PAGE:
France vs New Zealand preview
Original article by Sportsfreak, G&G comments in green
Prepare, plan, prepare. A case of 2 campaigns coming to an early head in what will be the RWC’s biggest quarter final yet. There is probably a Napoleon metaphor to use here, but history was never a strong point. Two crusty old coaches have imposed their styles on their respective sides for 4 years now, come up with some interesting “strategies”, and they find themselves coming up against each other a fortnight early.
For a lot of pundits, France would host New Zealand for the final of the 6th Rugby World Cup. This would be the ultimate showdown; North v South, the hosts vs. the favourites, 6 Nations champs against the Tri-nations champs:- a fitting finale. Well, it’s happening at the quarter-final stage, and it’s in bleak Cardiff. The game not being in France is worth 15 points, a heavy penalty for the ‘reach-around’ they gave the Welsh for their vote.
So what will this be? A repeat of the 1987 final where the All Blacks didn’t let France into the game, or a repeat of the 1999 semi-final when France turned in arguably the most exhilarating 30 minutes of test rugby ever in running the All Blacks off the park?
In all honesty, it’s hard to tell. Despite a late challenge from Jake White, Laporte and Henry win the award for being the two biggest smart-arse coaches going around since Sir Clive stepped down and turned his attention to politics and football.
Henry’s “strategy” around rest, reconditioning and rotation has been mocked on this site for months, and it now appears elsewhere too. For years the average All Black fan followed with faith; now we get to biggest game of Henry’s tenure, and what have we got?
The most important match of his reign sees familiar frailties in the line-out, the much desired loose forward impact from the bench gone, the possibility that Carter might be out, with talented but untried at this level replacements sitting in the wings, the 26th consecutive different pairing in the midfield, and most chillingly… a fullback playing at centre. You just couldn’t make it up. Nice to hear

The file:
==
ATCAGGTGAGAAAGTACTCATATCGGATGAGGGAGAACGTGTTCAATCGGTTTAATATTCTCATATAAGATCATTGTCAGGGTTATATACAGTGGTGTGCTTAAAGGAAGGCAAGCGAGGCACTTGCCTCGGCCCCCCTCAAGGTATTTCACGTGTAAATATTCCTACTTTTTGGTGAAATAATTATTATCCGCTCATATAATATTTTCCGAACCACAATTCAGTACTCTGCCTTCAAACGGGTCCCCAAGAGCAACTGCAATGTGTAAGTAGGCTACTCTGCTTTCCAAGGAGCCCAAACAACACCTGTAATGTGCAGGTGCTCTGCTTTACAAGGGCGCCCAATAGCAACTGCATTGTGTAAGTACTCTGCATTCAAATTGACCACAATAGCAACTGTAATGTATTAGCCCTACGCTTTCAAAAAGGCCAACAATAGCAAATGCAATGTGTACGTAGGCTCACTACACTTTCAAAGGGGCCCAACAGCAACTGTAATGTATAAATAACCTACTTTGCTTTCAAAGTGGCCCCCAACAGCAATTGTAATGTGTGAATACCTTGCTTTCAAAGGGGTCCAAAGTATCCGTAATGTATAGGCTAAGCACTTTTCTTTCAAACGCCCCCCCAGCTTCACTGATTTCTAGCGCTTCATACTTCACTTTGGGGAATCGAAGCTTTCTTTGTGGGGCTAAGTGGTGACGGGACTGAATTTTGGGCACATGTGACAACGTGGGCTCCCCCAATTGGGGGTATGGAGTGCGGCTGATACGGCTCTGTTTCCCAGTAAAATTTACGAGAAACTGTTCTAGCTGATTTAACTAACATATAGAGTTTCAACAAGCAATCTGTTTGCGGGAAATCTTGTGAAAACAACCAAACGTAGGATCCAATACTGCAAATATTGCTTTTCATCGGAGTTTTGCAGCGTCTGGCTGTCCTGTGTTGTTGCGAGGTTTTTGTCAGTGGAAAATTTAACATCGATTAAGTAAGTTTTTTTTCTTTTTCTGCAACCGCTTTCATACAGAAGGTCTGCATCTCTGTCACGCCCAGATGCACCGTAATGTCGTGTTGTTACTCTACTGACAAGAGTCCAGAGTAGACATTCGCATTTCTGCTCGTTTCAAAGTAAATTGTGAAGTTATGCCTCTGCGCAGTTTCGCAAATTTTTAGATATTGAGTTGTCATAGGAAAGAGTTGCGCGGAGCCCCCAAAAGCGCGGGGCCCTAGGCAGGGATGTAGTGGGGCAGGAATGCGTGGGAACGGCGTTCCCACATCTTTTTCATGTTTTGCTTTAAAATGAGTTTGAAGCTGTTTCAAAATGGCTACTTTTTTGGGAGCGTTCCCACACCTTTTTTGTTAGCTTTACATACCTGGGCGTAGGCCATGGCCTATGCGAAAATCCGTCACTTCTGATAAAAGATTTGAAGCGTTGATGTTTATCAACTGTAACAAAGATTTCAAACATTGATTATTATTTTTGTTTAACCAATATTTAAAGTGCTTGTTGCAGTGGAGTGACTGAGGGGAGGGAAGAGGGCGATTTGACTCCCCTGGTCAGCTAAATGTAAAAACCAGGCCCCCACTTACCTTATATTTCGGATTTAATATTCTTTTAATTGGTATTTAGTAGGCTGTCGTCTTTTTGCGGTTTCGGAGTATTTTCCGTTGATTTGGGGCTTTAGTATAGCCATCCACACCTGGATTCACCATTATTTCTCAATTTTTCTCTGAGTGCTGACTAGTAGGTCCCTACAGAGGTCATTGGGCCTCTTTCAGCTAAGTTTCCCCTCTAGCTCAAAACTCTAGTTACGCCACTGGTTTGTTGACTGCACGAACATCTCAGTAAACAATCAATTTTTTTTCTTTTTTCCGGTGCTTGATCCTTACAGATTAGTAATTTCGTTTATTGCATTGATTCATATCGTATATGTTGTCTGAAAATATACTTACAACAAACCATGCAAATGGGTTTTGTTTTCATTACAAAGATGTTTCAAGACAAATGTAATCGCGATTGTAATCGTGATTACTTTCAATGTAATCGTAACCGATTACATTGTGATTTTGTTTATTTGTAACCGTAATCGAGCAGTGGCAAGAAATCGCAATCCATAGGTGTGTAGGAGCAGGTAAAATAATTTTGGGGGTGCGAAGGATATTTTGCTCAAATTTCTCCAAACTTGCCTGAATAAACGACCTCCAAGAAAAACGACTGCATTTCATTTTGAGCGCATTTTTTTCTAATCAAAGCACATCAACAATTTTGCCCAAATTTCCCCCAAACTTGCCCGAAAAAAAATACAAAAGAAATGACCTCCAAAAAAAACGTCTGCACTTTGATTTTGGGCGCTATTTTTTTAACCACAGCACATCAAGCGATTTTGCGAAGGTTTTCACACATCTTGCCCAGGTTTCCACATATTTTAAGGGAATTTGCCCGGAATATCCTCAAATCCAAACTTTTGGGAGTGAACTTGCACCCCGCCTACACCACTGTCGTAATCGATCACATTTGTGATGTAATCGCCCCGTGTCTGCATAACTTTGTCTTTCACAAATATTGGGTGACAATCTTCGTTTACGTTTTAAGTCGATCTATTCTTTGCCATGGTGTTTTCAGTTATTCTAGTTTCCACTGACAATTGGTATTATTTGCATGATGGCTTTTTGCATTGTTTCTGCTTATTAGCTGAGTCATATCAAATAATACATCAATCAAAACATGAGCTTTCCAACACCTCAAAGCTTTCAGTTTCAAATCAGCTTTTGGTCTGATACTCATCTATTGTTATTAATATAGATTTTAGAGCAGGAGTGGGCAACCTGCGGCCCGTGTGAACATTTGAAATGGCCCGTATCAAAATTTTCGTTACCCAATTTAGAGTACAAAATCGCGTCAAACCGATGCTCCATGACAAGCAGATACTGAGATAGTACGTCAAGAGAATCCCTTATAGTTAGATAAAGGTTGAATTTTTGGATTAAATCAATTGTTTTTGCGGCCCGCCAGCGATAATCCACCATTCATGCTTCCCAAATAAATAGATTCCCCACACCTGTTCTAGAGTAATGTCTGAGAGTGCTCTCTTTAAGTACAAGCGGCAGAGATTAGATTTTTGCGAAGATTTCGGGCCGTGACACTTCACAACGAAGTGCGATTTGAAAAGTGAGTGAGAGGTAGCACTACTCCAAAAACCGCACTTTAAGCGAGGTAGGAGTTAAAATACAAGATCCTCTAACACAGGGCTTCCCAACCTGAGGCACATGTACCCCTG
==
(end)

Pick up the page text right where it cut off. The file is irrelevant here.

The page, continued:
Laporte’s a stubborn old baguette as well though. He’s been in charge for 8 years now and, despite claims to the contrary, appears to have tried to mould this side into a slightly more mobile version of England. They had a pretty good side at the last World Cup, but when Michalak put in a shocker in the semi-final rain, that was it. Alors; no more of this flashy skittery stuff. And when Caveman Chabal came along, he was cast off into the “B” side; too much of a risk apparently. It took an Ali Williams broken jaw to reverse that decision. Don’t forget his belting of Masoe
And so the first-up loss against the Pumas which set up this quarter-final. David Skrela (good on defence according to The General) turned in a shocker of Pat Howard [escusez moi??] proportions, the Caveman came on too late, and France played like over-coached drones. Improved performances, assisted by public pressure, since then have saved Laporte from the guillotine and humiliation. The backlines of years gone by are gone, but more than any team at the competition you feel that there’s an extra gear there somewhere.
France will know that to win this game, they will need to throw Toute la monde (Sportsfreak’s French does not extend to kitchen sink) at the All Blacks from the start. The over-cautious approach adopted against Argentina and even Ireland will need to be jettisoned. The All Blacks obvious weakness at the back helps them; assuming the stubborn baguette relents and picks Michalak, expect some decent probing kicks; whether exposing McDonald under the high ball, or turning Roko and co with cross-field kicks. Not sure about kicking ball down AB gullet. Expect them to run, you’ve got ‘em rattled if they start kicking.
Still though, they are likely to need that extra gear. New Zealand are clearly superior in the loose forwards, as well as the mobility of its tight forwards. Having said that, ignore the rubbish running around about the All Blacks demolishing the French scrum; that will not happen. And the All Blacks have the superior counter-attacking ability, for so long the piece de résistance of French teams. From an Aussie perspective it’ll be interesting to see how the AB line-out goes against the Frogs.
Still, you’d be mad to put money on it. One thing you can guarantee is that come Sunday morning NZT, there will be one little general having one hell of a lot of explaining to do.